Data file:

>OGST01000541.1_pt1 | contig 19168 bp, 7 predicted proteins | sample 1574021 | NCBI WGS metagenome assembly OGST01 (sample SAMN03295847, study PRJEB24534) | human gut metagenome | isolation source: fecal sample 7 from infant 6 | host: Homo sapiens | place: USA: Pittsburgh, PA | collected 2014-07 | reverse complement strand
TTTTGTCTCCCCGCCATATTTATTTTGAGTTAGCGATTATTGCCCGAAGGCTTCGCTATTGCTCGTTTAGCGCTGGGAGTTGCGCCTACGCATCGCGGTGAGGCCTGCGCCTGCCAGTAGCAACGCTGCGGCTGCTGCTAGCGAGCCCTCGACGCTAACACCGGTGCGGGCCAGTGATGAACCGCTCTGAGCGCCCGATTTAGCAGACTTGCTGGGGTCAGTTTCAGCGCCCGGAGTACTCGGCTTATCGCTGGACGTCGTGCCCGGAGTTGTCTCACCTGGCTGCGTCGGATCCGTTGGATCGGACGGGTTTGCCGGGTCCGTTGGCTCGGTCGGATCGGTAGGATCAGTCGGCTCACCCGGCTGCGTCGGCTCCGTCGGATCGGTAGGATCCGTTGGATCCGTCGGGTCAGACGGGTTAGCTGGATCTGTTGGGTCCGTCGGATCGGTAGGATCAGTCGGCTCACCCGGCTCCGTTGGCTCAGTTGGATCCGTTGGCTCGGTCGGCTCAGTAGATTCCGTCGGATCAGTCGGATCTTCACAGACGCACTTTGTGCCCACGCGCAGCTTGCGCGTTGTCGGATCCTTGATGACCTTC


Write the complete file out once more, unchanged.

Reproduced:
>OGST01000541.1_pt1 | contig 19168 bp, 7 predicted proteins | sample 1574021 | NCBI WGS metagenome assembly OGST01 (sample SAMN03295847, study PRJEB24534) | human gut metagenome | isolation source: fecal sample 7 from infant 6 | host: Homo sapiens | place: USA: Pittsburgh, PA | collected 2014-07 | reverse complement strand
TTTTGTCTCCCCGCCATATTTATTTTGAGTTAGCGATTATTGCCCGAAGGCTTCGCTATTGCTCGTTTAGCGCTGGGAGTTGCGCCTACGCATCGCGGTGAGGCCTGCGCCTGCCAGTAGCAACGCTGCGGCTGCTGCTAGCGAGCCCTCGACGCTAACACCGGTGCGGGCCAGTGATGAACCGCTCTGAGCGCCCGATTTAGCAGACTTGCTGGGGTCAGTTTCAGCGCCCGGAGTACTCGGCTTATCGCTGGACGTCGTGCCCGGAGTTGTCTCACCTGGCTGCGTCGGATCCGTTGGATCGGACGGGTTTGCCGGGTCCGTTGGCTCGGTCGGATCGGTAGGATCAGTCGGCTCACCCGGCTGCGTCGGCTCCGTCGGATCGGTAGGATCCGTTGGATCCGTCGGGTCAGACGGGTTAGCTGGATCTGTTGGGTCCGTCGGATCGGTAGGATCAGTCGGCTCACCCGGCTCCGTTGGCTCAGTTGGATCCGTTGGCTCGGTCGGCTCAGTAGATTCCGTCGGATCAGTCGGATCTTCACAGACGCACTTTGTGCCCACGCGCAGCTTGCGCGTTGTCGGATCCTTGATGACCTTC